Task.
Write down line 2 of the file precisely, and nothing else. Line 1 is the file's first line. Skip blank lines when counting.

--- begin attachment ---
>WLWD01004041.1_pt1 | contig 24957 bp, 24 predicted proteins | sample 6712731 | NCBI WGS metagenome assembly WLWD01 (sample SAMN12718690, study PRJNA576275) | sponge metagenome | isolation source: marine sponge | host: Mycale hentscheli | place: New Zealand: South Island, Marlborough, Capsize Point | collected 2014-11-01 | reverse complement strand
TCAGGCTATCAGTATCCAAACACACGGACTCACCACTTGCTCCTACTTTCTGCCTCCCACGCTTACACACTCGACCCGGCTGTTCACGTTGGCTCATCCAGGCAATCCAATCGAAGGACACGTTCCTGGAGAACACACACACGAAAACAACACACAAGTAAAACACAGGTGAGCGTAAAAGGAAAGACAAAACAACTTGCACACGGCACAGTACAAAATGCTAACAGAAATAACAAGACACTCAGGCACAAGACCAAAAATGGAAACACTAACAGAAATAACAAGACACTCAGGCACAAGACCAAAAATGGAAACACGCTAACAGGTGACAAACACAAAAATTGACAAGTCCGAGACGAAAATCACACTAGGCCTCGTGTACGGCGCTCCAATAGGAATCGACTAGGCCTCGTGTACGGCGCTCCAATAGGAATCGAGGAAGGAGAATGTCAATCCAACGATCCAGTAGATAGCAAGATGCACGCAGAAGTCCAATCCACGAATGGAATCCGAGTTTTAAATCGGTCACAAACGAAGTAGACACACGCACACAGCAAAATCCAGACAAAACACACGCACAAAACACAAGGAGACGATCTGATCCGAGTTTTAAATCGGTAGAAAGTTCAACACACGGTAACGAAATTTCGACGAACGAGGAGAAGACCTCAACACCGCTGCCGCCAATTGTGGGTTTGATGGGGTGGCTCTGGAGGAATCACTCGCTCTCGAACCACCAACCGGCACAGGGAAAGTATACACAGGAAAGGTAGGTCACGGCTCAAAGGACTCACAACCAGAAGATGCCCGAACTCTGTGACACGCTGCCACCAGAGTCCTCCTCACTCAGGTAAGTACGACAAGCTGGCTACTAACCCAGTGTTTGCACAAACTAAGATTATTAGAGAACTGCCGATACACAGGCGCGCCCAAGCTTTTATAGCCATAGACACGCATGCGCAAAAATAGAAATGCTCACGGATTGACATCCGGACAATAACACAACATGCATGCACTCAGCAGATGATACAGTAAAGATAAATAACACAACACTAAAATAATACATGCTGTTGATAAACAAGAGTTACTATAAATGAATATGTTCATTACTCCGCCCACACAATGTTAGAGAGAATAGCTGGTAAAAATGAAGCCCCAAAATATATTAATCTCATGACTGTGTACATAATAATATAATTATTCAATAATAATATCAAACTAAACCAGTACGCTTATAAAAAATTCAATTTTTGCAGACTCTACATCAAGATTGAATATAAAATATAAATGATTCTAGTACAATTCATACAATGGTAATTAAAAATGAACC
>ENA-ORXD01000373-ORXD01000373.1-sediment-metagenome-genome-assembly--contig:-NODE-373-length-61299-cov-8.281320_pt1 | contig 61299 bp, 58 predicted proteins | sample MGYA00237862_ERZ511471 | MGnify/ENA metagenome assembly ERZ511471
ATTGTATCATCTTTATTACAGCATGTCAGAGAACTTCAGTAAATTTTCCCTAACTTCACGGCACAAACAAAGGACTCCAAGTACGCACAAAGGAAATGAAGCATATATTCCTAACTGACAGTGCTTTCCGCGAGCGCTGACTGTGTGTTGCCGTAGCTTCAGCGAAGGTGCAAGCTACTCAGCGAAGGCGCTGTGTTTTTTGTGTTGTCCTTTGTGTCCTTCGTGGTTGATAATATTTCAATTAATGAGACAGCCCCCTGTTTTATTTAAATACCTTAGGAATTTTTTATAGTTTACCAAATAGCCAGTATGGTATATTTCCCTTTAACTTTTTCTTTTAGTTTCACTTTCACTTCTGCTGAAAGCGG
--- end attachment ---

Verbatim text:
TCAGGCTATCAGTATCCAAACACACGGACTCACCACTTGCTCCTACTTTCTGCCTCCCACGCTTACACACTCGACCCGGCTGTTCACGTTGGCTCATCCAGGCAATCCAATCGAAGGACACGTTCCTGGAGAACACACACACGAAAACAACACACAAGTAAAACACAGGTGAGCGTAAAAGGAAAGACAAAACAACTTGCACACGGCACAGTACAAAATGCTAACAGAAATAACAAGACACTCAGGCACAAGACCAAAAATGGAAACACTAACAGAAATAACAAGACACTCAGGCACAAGACCAAAAATGGAAACACGCTAACAGGTGACAAACACAAAAATTGACAAGTCCGAGACGAAAATCACACTAGGCCTCGTGTACGGCGCTCCAATAGGAATCGACTAGGCCTCGTGTACGGCGCTCCAATAGGAATCGAGGAAGGAGAATGTCAATCCAACGATCCAGTAGATAGCAAGATGCACGCAGAAGTCCAATCCACGAATGGAATCCGAGTTTTAAATCGGTCACAAACGAAGTAGACACACGCACACAGCAAAATCCAGACAAAACACACGCACAAAACACAAGGAGACGATCTGATCCGAGTTTTAAATCGGTAGAAAGTTCAACACACGGTAACGAAATTTCGACGAACGAGGAGAAGACCTCAACACCGCTGCCGCCAATTGTGGGTTTGATGGGGTGGCTCTGGAGGAATCACTCGCTCTCGAACCACCAACCGGCACAGGGAAAGTATACACAGGAAAGGTAGGTCACGGCTCAAAGGACTCACAACCAGAAGATGCCCGAACTCTGTGACACGCTGCCACCAGAGTCCTCCTCACTCAGGTAAGTACGACAAGCTGGCTACTAACCCAGTGTTTGCACAAACTAAGATTATTAGAGAACTGCCGATACACAGGCGCGCCCAAGCTTTTATAGCCATAGACACGCATGCGCAAAAATAGAAATGCTCACGGATTGACATCCGGACAATAACACAACATGCATGCACTCAGCAGATGATACAGTAAAGATAAATAACACAACACTAAAATAATACATGCTGTTGATAAACAAGAGTTACTATAAATGAATATGTTCATTACTCCGCCCACACAATGTTAGAGAGAATAGCTGGTAAAAATGAAGCCCCAAAATATATTAATCTCATGACTGTGTACATAATAATATAATTATTCAATAATAATATCAAACTAAACCAGTACGCTTATAAAAAATTCAATTTTTGCAGACTCTACATCAAGATTGAATATAAAATATAAATGATTCTAGTACAATTCATACAATGGTAATTAAAAATGAACC